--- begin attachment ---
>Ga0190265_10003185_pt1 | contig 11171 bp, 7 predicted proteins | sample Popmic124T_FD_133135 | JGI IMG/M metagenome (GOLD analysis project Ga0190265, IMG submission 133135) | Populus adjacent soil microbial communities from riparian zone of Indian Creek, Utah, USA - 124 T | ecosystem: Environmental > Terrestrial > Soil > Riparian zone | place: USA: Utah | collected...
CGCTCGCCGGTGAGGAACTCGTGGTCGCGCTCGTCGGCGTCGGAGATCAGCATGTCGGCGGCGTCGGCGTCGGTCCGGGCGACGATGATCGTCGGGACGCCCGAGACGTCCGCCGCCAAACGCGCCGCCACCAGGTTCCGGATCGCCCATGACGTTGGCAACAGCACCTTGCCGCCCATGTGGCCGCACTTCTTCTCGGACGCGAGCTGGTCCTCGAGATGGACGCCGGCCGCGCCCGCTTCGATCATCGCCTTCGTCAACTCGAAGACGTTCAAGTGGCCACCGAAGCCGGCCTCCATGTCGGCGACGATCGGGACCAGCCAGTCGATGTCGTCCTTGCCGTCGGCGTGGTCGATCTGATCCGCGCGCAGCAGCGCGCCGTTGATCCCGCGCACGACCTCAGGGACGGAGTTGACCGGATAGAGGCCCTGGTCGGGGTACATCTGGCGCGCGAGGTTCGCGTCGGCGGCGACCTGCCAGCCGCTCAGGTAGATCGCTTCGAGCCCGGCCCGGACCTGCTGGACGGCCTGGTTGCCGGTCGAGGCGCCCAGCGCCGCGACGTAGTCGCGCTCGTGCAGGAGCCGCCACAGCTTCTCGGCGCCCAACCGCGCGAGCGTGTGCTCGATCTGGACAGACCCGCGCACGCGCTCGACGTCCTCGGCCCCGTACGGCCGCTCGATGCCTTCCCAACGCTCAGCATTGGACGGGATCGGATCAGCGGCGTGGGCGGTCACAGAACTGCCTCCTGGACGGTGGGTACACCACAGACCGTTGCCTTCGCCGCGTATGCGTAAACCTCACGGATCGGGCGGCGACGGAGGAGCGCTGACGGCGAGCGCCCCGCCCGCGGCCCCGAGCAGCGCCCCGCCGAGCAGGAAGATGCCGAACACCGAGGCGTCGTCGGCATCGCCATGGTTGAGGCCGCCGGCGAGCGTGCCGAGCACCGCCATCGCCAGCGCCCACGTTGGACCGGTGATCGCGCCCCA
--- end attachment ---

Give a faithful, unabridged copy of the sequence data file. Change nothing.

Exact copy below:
>Ga0190265_10003185_pt1 | contig 11171 bp, 7 predicted proteins | sample Popmic124T_FD_133135 | JGI IMG/M metagenome (GOLD analysis project Ga0190265, IMG submission 133135) | Populus adjacent soil microbial communities from riparian zone of Indian Creek, Utah, USA - 124 T | ecosystem: Environmental > Terrestrial > Soil > Riparian zone | place: USA: Utah | collected...
CGCTCGCCGGTGAGGAACTCGTGGTCGCGCTCGTCGGCGTCGGAGATCAGCATGTCGGCGGCGTCGGCGTCGGTCCGGGCGACGATGATCGTCGGGACGCCCGAGACGTCCGCCGCCAAACGCGCCGCCACCAGGTTCCGGATCGCCCATGACGTTGGCAACAGCACCTTGCCGCCCATGTGGCCGCACTTCTTCTCGGACGCGAGCTGGTCCTCGAGATGGACGCCGGCCGCGCCCGCTTCGATCATCGCCTTCGTCAACTCGAAGACGTTCAAGTGGCCACCGAAGCCGGCCTCCATGTCGGCGACGATCGGGACCAGCCAGTCGATGTCGTCCTTGCCGTCGGCGTGGTCGATCTGATCCGCGCGCAGCAGCGCGCCGTTGATCCCGCGCACGACCTCAGGGACGGAGTTGACCGGATAGAGGCCCTGGTCGGGGTACATCTGGCGCGCGAGGTTCGCGTCGGCGGCGACCTGCCAGCCGCTCAGGTAGATCGCTTCGAGCCCGGCCCGGACCTGCTGGACGGCCTGGTTGCCGGTCGAGGCGCCCAGCGCCGCGACGTAGTCGCGCTCGTGCAGGAGCCGCCACAGCTTCTCGGCGCCCAACCGCGCGAGCGTGTGCTCGATCTGGACAGACCCGCGCACGCGCTCGACGTCCTCGGCCCCGTACGGCCGCTCGATGCCTTCCCAACGCTCAGCATTGGACGGGATCGGATCAGCGGCGTGGGCGGTCACAGAACTGCCTCCTGGACGGTGGGTACACCACAGACCGTTGCCTTCGCCGCGTATGCGTAAACCTCACGGATCGGGCGGCGACGGAGGAGCGCTGACGGCGAGCGCCCCGCCCGCGGCCCCGAGCAGCGCCCCGCCGAGCAGGAAGATGCCGAACACCGAGGCGTCGTCGGCATCGCCATGGTTGAGGCCGCCGGCGAGCGTGCCGAGCACCGCCATCGCCAGCGCCCACGTTGGACCGGTGATCGCGCCCCA